Mona Lisa Smile (2003)

Directed by: Mike Newell

Written by: Lawrence Konner and Mark Rosenthal

MonalisasmileA plucky individual defies expectations and sets out to challenge a social inequality. Their mission is spelled out for viewers, particularly in a few rhetorically dramatic scenes.

That vague description speaks to the nature of numerous Oscar-bait films, as well as one film in particular: Mona Lisa Smile. That film is the story of Katherine Watson (Julia Roberts), an art history instructor who arrives at Wellesley (an all-women’s small liberal arts) College in 1954 and instantly gets off on the wrong foot.

I mention Mona Lisa Smile’s Oscar-baityness, because it is a quality that can put off viewers just as easily as it seduces award-nominators. I, for one, often find that Oscar-bait films are so expository in stating their sociopolitical theses, that they lose their cinematic magic. I do not feel like I am watching characters engaged in dramas, but mere actors reenacting mundane essays. Mona Lisa Smile is indeed a mundane essay. But unlike the worst baity films, it doesn’t simply try to heartwarm via its messaging. Instead, and rather effectively, Mona Lisa Smile centres itself around its characters.

Katherine Watson’s story revolves around her being a modernizing rebel. She’s an unmarried woman with an education and career, who admires the works of non-realist painters like Van Gogh, Picasso and Pollock. But, interestingly, she does not start the film as an outright rebel. Watson only asserts her interest in modern art when, in her first (traditional) lecture, her precocious students overwhelm her by encyclopedically naming everything on her slides and essentially asserting that she is not smart enough to teach them.

From a twenty-first century perspective this is a fascinating scene. I’m used to a college-experience where numerous students avoid doing their readings altogether, let alone come to classes with the entirety of their texts memorized. Frustratingly, the academic strength of Watson’s students is never directly referenced again. Instead it is used: a) as a springboard for Watson to introduce modern-artists that force her students to think rather than memorize and b) as an ironic contrast to the fact that many Wellesley students would simply become housewives after graduating, instead of putting their hyper-academic-strength to work.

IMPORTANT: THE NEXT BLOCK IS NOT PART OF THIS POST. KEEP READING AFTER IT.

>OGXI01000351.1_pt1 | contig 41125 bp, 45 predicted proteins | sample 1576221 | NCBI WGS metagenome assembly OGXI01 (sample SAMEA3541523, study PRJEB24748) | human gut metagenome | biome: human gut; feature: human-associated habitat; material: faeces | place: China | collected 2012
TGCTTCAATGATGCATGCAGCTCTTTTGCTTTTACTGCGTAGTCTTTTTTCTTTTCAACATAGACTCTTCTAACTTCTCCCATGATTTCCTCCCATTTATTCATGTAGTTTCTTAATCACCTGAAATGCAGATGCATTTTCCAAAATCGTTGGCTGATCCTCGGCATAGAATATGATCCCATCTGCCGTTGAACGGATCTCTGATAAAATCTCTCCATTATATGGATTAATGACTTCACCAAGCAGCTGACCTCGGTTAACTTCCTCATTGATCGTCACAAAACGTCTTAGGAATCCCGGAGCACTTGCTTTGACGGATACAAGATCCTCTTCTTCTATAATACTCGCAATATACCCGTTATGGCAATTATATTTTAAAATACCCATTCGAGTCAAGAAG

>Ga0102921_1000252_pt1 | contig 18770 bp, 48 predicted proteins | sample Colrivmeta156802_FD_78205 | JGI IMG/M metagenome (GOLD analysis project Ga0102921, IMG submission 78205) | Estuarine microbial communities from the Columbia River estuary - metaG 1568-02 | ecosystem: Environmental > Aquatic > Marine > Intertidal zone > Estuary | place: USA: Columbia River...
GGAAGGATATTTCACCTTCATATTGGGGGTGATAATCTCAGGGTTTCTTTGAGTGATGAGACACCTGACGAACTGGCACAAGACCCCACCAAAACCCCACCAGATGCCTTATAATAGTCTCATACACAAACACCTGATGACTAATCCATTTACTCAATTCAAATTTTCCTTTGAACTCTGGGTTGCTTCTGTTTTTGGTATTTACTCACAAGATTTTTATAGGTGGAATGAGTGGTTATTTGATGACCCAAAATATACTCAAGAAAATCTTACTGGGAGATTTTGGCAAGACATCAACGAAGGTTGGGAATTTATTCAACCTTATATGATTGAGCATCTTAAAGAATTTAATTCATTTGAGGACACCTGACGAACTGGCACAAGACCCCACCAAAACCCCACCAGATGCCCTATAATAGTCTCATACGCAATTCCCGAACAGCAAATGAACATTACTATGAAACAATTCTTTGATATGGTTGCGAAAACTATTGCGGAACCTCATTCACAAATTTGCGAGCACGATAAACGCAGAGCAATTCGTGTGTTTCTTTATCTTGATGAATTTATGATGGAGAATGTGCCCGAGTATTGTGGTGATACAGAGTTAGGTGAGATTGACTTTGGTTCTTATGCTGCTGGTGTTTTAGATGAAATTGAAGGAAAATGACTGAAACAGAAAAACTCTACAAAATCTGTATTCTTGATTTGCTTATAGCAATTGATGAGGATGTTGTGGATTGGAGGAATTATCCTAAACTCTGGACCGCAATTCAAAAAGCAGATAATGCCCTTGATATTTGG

The film goes on to explore Watson’s attempt to win over her students, four of whom: Betty, Joan, Connie and Giselle (Kirsten Dunst, Julia Stiles, Ginnifer Goodwin and Maggie Gyllenhaal) become the film’s secondary protagonists. The film’s ambitious commitment to telling numerous stories keeps it compelling and makes its conclusion truly touching. It is also, however, the culprit behind the film’s baity feel.   In order to advance the plot, the film quickly rejects the implications of that first class: that all of Watson’s students are precocious and hard to reach. Joan, and Connie are portrayed as kind souls who quickly embrace Watson’s methods, while the sexually-liberated Giselle has even more reason to do so. While all of these characters have touching scenes (the comparatively low stakes of Connie’s subplot, I would argue, are particular essential to the film’s success), there is a chance some viewers will find their scenes to be to feel-good and not sufficiently organic.

Mona Lisa Smile focuses on a part of sexism’s history that is specific enough that it will prove new to many viewers: the idea that, in the 1950s, even  elite colleges pushed women towards traditional gender roles. At times, the pacing of this exploration is questionable. In an attempt to add nuance to its story, the film’s plot forces Katherine to accept (eg in a scene where is lectured about it by her boyfriend) that one of her students genuinely wants to be a housewife. While I don’t reject the premise that some women might prefer household work to having a career, the film’s simplistic both-sides-ism ignores that it is possible for an individual to claim they are making a free choice, even as their freedom is constrained by coercive social norms.

But as I’ve said before, Mona Lisa Smile manages to make up in character work, for some of its shortcomings in political analysis. The film’s “antagonist” is the soon-to-be-married Betty, who uses her connections and position in the student press to advocate for social-conservatism. Betty’s portrayal is illustrative of the fact that socially-conservative ideas aren’t just maintained by unthinking stooges, but also by troubled intellectuals.